This story about a lovely Japanese tradition is told by five-year-old Keiko, a fictional girl who is excited over the start of Tanabata Matsuri, or the Star Festival.
This celebration takes place on the seventh day of the seventh month. According to Japanese folklore, this is the only day of the year when the two stars, Altair and Vega, can meet. (In Japanese the stars are known as Orihime and Hikoboshi.)
[Note: The holiday varies among different regions in Japan. According to the formerly used lunar calendar, the seventh month is August rather than July. Thus in some places, they celebrate on August 7, alhough the official date is July 7.]
Colorful Tanabata festivals are held across Japan in early July and August. It is traditional to write wishes on colorful strips of paper and hang them on special holiday trees made from bamboo branches. People also decorate their houses and public spaces.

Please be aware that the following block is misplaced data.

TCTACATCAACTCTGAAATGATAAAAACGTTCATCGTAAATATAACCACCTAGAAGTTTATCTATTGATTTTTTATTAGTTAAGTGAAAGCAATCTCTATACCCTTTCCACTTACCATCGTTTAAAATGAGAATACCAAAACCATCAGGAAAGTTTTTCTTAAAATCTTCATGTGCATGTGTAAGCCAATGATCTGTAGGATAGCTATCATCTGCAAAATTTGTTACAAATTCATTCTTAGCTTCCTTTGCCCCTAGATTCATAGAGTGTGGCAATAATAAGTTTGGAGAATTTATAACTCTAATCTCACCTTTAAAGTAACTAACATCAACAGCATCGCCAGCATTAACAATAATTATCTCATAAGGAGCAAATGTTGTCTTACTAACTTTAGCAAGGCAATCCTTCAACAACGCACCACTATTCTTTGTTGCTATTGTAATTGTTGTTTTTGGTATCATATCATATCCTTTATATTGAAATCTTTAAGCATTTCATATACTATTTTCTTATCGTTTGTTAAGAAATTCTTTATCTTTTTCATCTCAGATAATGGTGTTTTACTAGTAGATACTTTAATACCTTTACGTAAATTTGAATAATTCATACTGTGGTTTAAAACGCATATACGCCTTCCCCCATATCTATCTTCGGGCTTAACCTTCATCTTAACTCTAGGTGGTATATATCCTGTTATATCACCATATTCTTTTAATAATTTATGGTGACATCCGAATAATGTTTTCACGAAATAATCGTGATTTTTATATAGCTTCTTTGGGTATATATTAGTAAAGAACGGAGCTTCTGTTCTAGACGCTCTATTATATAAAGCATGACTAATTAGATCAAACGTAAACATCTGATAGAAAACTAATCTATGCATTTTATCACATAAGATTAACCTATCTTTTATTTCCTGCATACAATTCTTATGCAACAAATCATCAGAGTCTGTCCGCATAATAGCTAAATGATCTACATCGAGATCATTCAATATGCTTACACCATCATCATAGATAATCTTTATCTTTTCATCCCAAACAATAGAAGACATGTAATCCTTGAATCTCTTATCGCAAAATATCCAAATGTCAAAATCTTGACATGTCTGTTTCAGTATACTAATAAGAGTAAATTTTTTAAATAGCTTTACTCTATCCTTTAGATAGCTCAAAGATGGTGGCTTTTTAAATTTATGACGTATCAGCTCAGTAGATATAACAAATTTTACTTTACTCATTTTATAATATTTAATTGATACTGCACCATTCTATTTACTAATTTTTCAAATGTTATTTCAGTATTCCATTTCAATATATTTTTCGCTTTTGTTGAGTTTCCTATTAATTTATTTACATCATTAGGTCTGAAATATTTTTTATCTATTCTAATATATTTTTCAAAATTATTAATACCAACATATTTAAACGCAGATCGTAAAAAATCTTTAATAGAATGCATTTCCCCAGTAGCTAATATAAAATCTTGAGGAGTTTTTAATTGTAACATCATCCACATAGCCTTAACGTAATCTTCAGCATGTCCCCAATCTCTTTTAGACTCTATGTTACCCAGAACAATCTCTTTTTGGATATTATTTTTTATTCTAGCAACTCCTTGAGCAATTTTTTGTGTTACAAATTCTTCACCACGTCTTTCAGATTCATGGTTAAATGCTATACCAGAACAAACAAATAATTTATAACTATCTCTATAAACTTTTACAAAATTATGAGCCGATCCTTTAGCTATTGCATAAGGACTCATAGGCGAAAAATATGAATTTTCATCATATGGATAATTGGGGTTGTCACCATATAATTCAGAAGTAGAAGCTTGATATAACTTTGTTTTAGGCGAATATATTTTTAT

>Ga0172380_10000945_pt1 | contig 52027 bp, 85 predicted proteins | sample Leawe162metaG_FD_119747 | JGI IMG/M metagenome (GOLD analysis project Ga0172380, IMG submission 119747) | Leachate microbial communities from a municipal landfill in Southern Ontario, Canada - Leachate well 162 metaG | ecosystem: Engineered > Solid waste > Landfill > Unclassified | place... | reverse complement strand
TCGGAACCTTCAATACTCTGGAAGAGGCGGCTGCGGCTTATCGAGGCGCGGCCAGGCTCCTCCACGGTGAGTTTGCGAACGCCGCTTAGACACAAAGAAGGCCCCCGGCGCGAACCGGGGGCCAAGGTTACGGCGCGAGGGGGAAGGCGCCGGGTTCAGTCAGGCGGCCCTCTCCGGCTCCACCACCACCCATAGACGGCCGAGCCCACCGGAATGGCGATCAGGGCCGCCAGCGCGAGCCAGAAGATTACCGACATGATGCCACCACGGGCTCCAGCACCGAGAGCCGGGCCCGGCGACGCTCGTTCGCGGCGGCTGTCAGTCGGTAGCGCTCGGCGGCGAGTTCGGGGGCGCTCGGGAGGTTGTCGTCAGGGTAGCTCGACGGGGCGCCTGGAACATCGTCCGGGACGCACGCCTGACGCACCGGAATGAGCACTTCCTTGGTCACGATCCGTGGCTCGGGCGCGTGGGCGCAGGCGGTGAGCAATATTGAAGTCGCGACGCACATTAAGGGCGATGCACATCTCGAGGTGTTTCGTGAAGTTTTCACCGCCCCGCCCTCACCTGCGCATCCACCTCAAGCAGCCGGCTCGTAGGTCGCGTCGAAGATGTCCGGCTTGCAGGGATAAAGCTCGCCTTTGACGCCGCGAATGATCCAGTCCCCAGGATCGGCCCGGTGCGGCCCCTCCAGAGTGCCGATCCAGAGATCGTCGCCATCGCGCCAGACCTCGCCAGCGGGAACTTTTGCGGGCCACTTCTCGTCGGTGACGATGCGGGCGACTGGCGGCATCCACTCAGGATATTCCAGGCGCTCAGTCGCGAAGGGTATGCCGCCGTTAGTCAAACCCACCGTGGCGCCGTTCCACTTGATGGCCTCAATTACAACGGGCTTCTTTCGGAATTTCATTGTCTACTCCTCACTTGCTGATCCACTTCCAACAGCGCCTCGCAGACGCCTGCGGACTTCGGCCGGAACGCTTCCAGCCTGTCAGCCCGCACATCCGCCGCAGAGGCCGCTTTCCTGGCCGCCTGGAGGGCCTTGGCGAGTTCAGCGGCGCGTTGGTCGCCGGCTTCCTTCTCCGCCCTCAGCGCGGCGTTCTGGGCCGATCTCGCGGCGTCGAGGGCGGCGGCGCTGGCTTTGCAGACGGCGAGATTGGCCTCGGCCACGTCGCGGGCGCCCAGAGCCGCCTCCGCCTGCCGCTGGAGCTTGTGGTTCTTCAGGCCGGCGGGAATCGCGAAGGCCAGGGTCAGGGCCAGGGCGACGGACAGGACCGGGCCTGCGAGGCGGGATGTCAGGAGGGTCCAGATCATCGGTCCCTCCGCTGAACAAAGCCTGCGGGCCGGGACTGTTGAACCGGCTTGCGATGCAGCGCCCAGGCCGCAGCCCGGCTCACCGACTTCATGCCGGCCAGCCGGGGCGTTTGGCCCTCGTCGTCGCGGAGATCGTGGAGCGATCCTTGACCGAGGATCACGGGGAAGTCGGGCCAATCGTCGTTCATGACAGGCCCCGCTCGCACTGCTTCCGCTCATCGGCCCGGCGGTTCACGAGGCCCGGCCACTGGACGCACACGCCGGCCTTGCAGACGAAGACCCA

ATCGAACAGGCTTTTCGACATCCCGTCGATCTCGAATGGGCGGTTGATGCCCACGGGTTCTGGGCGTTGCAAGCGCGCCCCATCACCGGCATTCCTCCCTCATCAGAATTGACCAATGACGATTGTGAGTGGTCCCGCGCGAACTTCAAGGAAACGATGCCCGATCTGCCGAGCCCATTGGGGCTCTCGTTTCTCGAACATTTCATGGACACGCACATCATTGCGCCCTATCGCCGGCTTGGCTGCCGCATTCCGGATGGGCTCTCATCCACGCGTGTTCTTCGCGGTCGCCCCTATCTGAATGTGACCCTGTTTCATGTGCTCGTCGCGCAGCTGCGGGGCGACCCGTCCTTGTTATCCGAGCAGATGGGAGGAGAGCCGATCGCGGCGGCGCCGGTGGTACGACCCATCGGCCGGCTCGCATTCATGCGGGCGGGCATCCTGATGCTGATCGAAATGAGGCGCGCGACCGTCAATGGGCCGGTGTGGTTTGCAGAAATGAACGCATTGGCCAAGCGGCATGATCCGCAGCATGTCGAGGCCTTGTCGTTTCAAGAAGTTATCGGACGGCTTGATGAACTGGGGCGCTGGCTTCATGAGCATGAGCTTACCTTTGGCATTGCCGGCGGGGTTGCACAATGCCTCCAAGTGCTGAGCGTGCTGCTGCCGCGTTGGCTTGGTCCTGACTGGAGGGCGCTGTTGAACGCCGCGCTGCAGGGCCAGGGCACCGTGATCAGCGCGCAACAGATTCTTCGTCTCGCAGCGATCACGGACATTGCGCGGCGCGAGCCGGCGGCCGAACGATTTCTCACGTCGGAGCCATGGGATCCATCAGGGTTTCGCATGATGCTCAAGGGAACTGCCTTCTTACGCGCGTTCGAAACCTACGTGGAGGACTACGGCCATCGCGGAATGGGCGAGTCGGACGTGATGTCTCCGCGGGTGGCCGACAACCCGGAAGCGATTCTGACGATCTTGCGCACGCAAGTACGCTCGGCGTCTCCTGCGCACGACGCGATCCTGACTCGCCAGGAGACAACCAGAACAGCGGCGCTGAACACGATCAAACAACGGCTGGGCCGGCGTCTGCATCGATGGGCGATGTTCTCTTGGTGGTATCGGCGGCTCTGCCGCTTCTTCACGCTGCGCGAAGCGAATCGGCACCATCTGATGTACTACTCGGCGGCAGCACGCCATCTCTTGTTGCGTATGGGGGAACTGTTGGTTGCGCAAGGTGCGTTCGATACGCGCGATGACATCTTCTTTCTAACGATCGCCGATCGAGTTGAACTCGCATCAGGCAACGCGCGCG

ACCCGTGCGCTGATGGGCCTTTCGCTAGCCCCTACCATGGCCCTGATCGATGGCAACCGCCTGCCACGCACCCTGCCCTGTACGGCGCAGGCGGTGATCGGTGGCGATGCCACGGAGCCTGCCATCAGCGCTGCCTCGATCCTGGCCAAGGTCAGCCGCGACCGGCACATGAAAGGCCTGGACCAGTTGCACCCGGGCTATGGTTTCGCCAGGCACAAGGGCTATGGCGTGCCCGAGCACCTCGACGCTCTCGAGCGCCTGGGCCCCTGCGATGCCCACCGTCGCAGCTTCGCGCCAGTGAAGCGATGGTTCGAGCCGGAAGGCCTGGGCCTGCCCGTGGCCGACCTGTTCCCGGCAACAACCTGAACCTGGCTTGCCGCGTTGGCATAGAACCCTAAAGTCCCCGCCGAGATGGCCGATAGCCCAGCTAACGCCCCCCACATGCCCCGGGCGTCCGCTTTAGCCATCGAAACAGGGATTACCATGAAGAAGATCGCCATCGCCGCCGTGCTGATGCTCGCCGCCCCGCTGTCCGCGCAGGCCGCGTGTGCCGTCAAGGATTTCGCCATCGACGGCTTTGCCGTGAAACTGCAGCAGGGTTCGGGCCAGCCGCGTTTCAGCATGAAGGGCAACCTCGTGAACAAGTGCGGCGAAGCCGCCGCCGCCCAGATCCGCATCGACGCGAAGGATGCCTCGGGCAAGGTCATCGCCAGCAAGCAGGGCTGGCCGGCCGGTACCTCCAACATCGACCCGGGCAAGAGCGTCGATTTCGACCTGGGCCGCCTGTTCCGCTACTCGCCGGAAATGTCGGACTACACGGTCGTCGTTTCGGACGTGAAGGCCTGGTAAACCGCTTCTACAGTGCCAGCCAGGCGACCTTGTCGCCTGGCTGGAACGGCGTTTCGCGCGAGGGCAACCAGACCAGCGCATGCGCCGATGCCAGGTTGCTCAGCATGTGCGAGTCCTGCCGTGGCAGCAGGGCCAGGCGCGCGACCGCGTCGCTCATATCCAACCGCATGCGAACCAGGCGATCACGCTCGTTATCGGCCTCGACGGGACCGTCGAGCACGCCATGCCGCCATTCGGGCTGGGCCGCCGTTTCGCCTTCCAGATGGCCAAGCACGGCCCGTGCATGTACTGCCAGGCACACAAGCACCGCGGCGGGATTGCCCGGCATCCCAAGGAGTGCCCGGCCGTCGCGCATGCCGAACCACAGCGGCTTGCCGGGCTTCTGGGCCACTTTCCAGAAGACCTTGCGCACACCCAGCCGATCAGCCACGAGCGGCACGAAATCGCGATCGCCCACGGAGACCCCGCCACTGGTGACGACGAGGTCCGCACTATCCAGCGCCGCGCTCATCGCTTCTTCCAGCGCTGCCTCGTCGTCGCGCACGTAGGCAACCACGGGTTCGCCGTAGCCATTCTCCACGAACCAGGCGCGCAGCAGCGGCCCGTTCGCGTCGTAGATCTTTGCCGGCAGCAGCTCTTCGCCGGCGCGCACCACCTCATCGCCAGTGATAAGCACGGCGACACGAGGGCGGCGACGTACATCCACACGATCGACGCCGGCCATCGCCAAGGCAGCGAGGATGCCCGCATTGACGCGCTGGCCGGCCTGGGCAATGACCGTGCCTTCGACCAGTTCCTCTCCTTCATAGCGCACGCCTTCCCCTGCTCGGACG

Keiko and her family tie paper wishes to their bamboo tree and dress in traditional kimonos. Keiko’s grandmother, Oba, reminds Keiko of the charming story behind the holiday, about the two stars that fell in love, but were forbidden to meet except for once a year.
Then the family goes into town for the celebration. In the dense crowds, Oba gets separated from them. Keiko and her mother imagine they are back in the story of the stars trying to find each other across the galaxy.
Finally they locate Oba just in time for the fireworks celebration.
At the end of the story, backmatter provides further explanation of the holiday along with a description of traditional foods and decorations. There are also instructions on how to make a Tanabata Matsuri tree on which to hang wishes.
Illustrations by Mizuho Fujisawa capture the bright colors and excitement of the crowds.
Evaluation: Children aged four and up of all backgrounds will be enchanted by the traditions of this festival, and may want to create their own version of a wishing tree.
Published by Albert Whitman & Company, 2021